These are my opinions. Your mileage may vary.

Getting Back to the Neon Fun Desert

As October 2013 came to an end, so did my Las Vegas life. Or so I thought. Now, as June 2015 comes to an end, I’m getting to go back to live in the neon fun desert.

This feels right. This feels like what is “supposed to happen.” So, I am going with it. I am leaving my home state of California to live and work in Las Vegas, Nevada.

Yes, the weather can be impossibly hot. Yes, there also are other factors about living in the Mojave Desert that are challenging. But, for me, returning to Las Vegas feels like a fulfillment of certain song lyrics: “get back to where you once belonged.

las_vegas_patch_of_blue_in_the_sky

I know now that one must look into the sometimes stormy skies to find a patch of blue. A proper mental attitude can carry you through. You just need to discover how to stay in control of your mind and not let others encroach upon you or your thoughts and beliefs.

My partner of 19 years, Sam Glass and I will once again be locals in Las Vegas.
We know what to expect because we lived there very recently and see what’s what.

I’m pleased to be continuing my digital marketing and advertising work of 2 years for an international company headquartered in New York City that understands how to encourage excellence through flexibility in employee work locations. This is not futuristic. This is reality right now.

San Francisco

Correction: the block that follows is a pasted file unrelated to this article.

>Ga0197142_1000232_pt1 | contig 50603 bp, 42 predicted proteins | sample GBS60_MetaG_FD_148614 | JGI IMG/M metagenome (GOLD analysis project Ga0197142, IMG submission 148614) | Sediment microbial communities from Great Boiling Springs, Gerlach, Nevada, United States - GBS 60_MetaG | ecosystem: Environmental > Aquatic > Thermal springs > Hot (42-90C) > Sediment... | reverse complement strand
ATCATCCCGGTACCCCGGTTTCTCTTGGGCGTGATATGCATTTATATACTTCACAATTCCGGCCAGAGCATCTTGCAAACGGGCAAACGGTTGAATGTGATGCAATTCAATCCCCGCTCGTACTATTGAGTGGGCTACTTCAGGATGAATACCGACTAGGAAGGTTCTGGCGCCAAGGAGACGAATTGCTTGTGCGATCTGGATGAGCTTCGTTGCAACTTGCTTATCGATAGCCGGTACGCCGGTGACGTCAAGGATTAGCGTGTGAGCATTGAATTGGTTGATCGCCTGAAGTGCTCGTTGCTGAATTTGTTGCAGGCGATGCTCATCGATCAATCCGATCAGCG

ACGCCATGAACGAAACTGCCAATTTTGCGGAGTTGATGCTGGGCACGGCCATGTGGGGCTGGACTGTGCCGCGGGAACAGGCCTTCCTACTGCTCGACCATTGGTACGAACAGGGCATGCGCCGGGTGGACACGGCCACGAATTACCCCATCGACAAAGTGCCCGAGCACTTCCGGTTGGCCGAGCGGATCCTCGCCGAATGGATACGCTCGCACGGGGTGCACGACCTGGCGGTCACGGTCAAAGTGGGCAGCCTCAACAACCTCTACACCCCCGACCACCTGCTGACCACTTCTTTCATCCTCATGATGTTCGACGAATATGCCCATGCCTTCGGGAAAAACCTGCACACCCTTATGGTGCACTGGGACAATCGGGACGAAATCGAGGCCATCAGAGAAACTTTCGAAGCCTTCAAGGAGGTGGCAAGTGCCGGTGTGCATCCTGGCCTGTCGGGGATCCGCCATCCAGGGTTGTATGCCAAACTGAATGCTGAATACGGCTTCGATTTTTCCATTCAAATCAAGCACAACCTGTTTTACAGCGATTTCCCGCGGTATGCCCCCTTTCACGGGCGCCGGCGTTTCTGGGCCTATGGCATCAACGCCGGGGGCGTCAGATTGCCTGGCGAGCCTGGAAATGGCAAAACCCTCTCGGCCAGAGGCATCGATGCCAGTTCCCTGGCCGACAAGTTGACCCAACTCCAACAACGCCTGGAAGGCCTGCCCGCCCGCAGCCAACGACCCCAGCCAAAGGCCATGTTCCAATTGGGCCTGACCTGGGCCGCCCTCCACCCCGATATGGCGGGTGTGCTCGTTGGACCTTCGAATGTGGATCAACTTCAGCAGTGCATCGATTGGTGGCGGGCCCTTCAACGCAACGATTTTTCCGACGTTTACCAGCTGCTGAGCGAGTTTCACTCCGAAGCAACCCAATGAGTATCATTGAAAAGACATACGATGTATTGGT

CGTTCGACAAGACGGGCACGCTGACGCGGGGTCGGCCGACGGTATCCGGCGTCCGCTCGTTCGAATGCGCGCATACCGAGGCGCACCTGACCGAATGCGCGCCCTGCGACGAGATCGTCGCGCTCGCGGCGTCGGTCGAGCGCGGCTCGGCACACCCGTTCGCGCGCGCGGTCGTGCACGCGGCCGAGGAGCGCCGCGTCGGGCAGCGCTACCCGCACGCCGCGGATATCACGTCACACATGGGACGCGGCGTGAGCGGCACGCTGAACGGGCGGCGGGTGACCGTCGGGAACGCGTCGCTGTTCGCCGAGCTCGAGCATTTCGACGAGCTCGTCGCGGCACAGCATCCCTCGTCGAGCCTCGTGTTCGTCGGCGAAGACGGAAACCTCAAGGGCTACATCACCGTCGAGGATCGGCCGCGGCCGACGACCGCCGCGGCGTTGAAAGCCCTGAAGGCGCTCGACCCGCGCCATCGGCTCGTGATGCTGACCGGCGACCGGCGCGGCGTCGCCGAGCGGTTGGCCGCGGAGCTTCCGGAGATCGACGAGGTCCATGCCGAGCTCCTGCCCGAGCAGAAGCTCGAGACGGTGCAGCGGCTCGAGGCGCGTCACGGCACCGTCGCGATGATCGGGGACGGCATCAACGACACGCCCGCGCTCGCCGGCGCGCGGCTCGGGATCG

SFO  

 
One hundred eight years ago, a terrible natural disaster descended upon San Francisco. The April 16, 1906 earthquake and resulting fire devastated the City and Bay Area. But, this is a resilient place that learned how to stand out from all other places in North America. I am working here now in San Francisco on the 17th floor of a building that stands on landfill and no, I am not afraid.

If you follow my posts here bearing the stand out tag, you already know that I relocated to Las Vegas, Nevada from the Washington, DC area during the dead of summer 2012. What was I thinking?

I asked myself that question as I melted under the unnatural feeling of daytime highs hitting one hundred eighteen degrees. Yeah, sure, the summers are damn hot in Las Vegas. But, everyone knows that.

I had to leave the Washington, DC area to move on with my life. There were many things I loved while living in Las Vegas for over a year. I just had to accept that my job meant relocating to San Francisco. And, what do you know? Although the weather is never hot in San Francisco compared to Las Vegas, in real life a person cannot pick a place to live and work based on the local weather.

Being someone who wants to stand out in life, I jumped at the career opportunity to work in San Francisco and left Las Vegas in the rearview mirror. Well, that’s a metaphor because actually I flew on United Airlines.